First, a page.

ANALYSIS: Etihad confident of fast turnaround at Air Berlin

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Etihad Airways is confident it will build on the profitability breakthrough it achieved in 2011 with continued solid results going forward, and expects to recoup its $100 million investment in Air Berlin within two years.

The Abu Dhabi-based network carrier reported its first profit in 2011, eight years after its launch during a period of sustained, rapid growth. "Six years ago we were turning over $300 million. This year we'll turn over $5 billion," says James Hogan, who was appointed Etihad's chief executive in 2006.

Etihad made an operating profit (EBIT) of $137 million and a net profit of $14 million in 2011, on revenues of $4.1 billion. Hogan says that last year's success - which came in the face of volatile oil prices, the Arab Spring and Japanese disaster - was the result of a good fuel-hedging policy, cost control and high load factors. "I've moved into profitability and I'll stay there," he adds.

In parallel with its move into the black, Etihad has undertaken a series of investments in other airlines during the past six months, the most significant of which was its acquisition in December of a 29% stake in loss-making German airline Air Berlin. It has also acquired a 40% stake in Air Seychelles and recently a 3% holding in Aer Lingus.

Speaking prior to the disclosure of taking a small stake in the Irish carrier, Hogan confirmed Etihad was "looking at one or two investment opportunities, where there are network synergies, but we're not going to take on someone else's problems".

The Air Berlin involvement is "a long-term project", says Hogan. "It's about stretching the network." He says the deal is helping it overcome difficulties it has had accessing the large European corporates and travel management companies in Germany, Austria and Switzerland. "Overnight we've been able to enter the German market through Air Berlin. It's helped us become a household name in the country."

Air Berlin benefits from the deal through economies of scale, synergies, and the buying power that Etihad brings. "We've spent just under $100 million for 29% and we believe with incremental revenue we can claw that back in two years' time," says Hogan, who adds it is already seeing strong passenger flows through the tie-up.

Additionally, Etihad has loaned Air Berlin $250 million to help it meet pre-delivery payments on the 15 Boeing 787s it has on order. "This will be paid back over the next five years at commercial rates and that's been securitised too," says Hogan. "That got them over a short-term gap." Air Berlin's 787 order has been merged into Etihad's existing 787 deal, which takes their combined backlog to 56 aircraft. The two fleets will share common interiors (but different colours) and economies of scale will be achieved through joint maintenance, repair and overhaul arrangements, spares provisioning, training etc.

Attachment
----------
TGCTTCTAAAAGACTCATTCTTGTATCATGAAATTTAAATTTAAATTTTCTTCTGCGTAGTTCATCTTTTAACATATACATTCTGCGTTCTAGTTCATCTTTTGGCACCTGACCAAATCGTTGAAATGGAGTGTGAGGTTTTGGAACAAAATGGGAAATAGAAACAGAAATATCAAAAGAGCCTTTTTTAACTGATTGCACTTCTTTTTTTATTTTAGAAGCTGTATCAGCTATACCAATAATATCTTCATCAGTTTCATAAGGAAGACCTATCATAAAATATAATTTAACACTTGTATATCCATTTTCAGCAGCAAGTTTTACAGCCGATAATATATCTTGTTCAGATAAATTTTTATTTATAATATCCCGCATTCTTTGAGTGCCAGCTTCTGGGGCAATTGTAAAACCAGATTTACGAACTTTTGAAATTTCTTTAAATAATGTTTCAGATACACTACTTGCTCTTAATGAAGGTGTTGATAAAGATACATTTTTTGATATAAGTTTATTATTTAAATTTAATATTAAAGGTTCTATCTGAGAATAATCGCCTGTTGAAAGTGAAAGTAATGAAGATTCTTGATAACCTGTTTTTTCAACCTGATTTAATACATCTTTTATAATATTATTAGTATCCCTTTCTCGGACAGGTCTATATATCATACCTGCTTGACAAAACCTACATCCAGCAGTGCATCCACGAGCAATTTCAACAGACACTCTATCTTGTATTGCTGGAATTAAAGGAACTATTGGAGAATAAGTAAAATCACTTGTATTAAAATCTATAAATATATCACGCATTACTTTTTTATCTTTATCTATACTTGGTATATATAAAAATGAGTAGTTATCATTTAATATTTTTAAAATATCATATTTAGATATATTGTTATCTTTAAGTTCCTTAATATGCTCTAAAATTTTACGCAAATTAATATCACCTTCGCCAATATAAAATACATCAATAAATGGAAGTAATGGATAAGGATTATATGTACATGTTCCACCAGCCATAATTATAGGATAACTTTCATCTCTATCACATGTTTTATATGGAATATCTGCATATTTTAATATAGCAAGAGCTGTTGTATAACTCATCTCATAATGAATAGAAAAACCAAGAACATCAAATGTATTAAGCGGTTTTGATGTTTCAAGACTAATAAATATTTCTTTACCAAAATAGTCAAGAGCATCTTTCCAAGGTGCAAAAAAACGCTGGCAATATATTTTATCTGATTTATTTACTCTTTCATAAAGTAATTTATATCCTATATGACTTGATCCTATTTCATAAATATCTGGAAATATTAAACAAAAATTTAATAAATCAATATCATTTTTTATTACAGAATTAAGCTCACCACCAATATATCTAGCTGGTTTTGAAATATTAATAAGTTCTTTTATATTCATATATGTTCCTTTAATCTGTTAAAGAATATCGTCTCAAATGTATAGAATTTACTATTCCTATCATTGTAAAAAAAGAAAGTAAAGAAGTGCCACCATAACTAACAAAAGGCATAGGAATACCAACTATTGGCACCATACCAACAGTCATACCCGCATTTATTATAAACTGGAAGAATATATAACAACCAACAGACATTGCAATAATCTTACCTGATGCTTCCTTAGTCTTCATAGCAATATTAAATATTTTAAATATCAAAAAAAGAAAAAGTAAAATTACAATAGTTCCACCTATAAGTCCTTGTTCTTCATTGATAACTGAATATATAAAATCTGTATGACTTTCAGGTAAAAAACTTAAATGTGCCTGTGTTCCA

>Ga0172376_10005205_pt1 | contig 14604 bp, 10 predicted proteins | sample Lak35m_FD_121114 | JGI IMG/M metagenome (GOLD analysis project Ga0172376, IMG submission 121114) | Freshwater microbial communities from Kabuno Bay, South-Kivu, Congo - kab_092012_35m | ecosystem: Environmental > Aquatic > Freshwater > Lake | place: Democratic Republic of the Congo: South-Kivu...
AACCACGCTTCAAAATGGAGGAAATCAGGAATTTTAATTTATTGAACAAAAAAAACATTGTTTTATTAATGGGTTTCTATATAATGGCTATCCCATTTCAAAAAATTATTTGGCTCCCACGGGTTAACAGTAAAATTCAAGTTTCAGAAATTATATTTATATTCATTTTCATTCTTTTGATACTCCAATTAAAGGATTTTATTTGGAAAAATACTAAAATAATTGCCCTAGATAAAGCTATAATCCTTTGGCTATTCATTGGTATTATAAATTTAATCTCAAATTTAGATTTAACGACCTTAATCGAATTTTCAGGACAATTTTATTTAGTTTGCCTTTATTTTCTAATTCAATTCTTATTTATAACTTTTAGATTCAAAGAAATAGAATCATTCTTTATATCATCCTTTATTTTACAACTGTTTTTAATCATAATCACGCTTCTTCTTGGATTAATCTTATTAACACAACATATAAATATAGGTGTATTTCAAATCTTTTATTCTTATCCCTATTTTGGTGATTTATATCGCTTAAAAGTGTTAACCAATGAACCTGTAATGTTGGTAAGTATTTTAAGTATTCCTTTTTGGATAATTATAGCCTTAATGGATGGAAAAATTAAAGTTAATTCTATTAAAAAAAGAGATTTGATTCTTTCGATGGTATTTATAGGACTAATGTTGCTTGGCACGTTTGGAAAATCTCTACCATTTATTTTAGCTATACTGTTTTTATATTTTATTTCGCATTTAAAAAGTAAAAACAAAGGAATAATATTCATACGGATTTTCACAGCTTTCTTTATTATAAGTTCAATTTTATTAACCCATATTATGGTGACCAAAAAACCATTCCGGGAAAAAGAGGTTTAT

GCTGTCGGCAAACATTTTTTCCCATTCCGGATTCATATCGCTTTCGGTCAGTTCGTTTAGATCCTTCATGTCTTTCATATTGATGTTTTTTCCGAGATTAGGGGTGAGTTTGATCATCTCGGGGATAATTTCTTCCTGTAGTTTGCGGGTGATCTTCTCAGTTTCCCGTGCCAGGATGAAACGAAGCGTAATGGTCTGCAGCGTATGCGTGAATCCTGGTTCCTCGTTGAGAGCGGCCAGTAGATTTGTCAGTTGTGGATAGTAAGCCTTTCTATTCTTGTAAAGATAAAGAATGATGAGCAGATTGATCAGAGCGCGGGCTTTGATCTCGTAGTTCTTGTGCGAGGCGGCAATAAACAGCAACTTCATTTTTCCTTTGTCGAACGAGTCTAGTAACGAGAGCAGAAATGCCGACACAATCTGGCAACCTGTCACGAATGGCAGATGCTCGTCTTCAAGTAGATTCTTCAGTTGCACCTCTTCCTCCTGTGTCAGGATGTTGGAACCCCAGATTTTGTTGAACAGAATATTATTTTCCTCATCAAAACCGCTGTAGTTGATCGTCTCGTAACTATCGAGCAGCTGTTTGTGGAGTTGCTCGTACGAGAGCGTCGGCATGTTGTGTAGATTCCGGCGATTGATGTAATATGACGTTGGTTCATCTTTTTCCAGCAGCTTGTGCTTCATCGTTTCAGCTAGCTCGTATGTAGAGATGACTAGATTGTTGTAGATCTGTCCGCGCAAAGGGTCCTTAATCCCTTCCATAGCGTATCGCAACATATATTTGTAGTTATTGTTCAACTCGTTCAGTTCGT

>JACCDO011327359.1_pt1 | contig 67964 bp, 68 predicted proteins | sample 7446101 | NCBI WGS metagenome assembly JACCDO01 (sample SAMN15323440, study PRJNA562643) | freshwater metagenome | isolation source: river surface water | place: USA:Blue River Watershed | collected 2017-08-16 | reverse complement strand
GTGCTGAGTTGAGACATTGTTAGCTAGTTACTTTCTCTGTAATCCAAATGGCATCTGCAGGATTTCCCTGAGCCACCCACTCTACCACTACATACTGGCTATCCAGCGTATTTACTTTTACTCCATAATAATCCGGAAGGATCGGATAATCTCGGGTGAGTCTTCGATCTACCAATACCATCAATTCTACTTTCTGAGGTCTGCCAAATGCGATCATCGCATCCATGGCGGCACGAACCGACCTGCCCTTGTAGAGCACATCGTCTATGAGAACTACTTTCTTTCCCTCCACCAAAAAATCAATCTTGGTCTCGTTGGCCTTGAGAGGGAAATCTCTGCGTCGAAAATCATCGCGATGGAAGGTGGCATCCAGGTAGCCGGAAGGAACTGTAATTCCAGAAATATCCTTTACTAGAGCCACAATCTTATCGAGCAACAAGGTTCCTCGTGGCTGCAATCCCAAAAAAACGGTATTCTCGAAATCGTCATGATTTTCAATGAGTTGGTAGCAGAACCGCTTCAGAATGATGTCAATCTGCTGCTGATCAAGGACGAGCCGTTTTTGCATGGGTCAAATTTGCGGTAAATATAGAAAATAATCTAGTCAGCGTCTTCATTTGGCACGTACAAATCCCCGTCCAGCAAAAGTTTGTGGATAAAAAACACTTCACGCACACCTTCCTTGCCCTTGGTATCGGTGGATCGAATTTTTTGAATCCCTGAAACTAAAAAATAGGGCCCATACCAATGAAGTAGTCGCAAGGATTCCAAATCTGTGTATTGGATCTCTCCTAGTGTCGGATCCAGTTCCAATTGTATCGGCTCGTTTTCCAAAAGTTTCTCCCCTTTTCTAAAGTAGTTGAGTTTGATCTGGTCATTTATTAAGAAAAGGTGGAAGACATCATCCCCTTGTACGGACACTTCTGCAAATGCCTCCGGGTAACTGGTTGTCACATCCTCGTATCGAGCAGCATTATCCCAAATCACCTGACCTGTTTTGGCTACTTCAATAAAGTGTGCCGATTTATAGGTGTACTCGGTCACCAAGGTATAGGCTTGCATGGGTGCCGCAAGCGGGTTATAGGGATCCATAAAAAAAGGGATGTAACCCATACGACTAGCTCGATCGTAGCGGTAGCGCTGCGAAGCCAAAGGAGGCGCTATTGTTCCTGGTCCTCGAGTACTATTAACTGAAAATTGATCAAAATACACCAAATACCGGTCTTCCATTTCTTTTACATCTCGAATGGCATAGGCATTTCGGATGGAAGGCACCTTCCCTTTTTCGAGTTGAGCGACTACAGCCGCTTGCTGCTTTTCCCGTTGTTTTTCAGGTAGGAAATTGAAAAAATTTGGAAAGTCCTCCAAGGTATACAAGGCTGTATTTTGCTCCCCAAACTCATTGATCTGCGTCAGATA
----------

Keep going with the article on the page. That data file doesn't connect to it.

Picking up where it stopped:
Air Berlin has also started to install the Etihad business-class product into its Airbus A330s.

In response to sustained losses, the German airline slashed its fleet and routes during its "shape and size" cost and efficiency drive last year, and installed Hartmut Mehdorn as interim chief executive. It reported an operating loss of $247 million for 2011 but Hogan says he has faith in the Air Berlin management team and its restructuring programme. "I'm confident they'll turn the business around in the next 24 months," he says.

Etihad has also come to the rescue of Air Seychelles - a deal Hogan says came about after the Seychelles government approached Etihad to help out. "They've implemented a restructuring programme, are returning their 767s and leasing A330s, and reducing the headcount by 250," he adds.

Meanwhile, Etihad's rapid growth is set to continue, with passenger numbers expected to rise from 8.3 million last year to 10 million in 2012, while revenue should increase 20% to reach $5 billion this year.

The fleet is set to rise from 64 units to 71 aircraft at the end of 2012, and reach about 160 by 2017. The first 787s, along with initial Airbus A380s, are due to arrive in 2014.

The status of the airline's long-term commitment to the Airbus A350-1000 is less clear. Etihad has halved its order from 25 to 12 amid concerns over the robustness of the delivery schedule, which is due to start in 2017. "We're still taking A350-1000s, but we took the view that the delivery could be at risk so we changed the orders and built up the 787 order," says Hogan.

The airline, which plays outside the three global alliances but has extensive links with other airlines, generates 20% of its revenues through these tie-ups. "We've got 36 codeshare partners and we're seen as a friendly independent - that's why we've got good relationships with SkyTeam, Star and Oneworld," Hogan says.

These tie-ups will be extended when the airline begins services to South America in June next year. It is finalising codeshare negotiations before route details are announced.

Etihad is also exploring co-operation with SkyTeam carrier Air France, which could see the airlines codesharing on Etihad's Paris-Abu Dhabi services and linking loyalty programmes.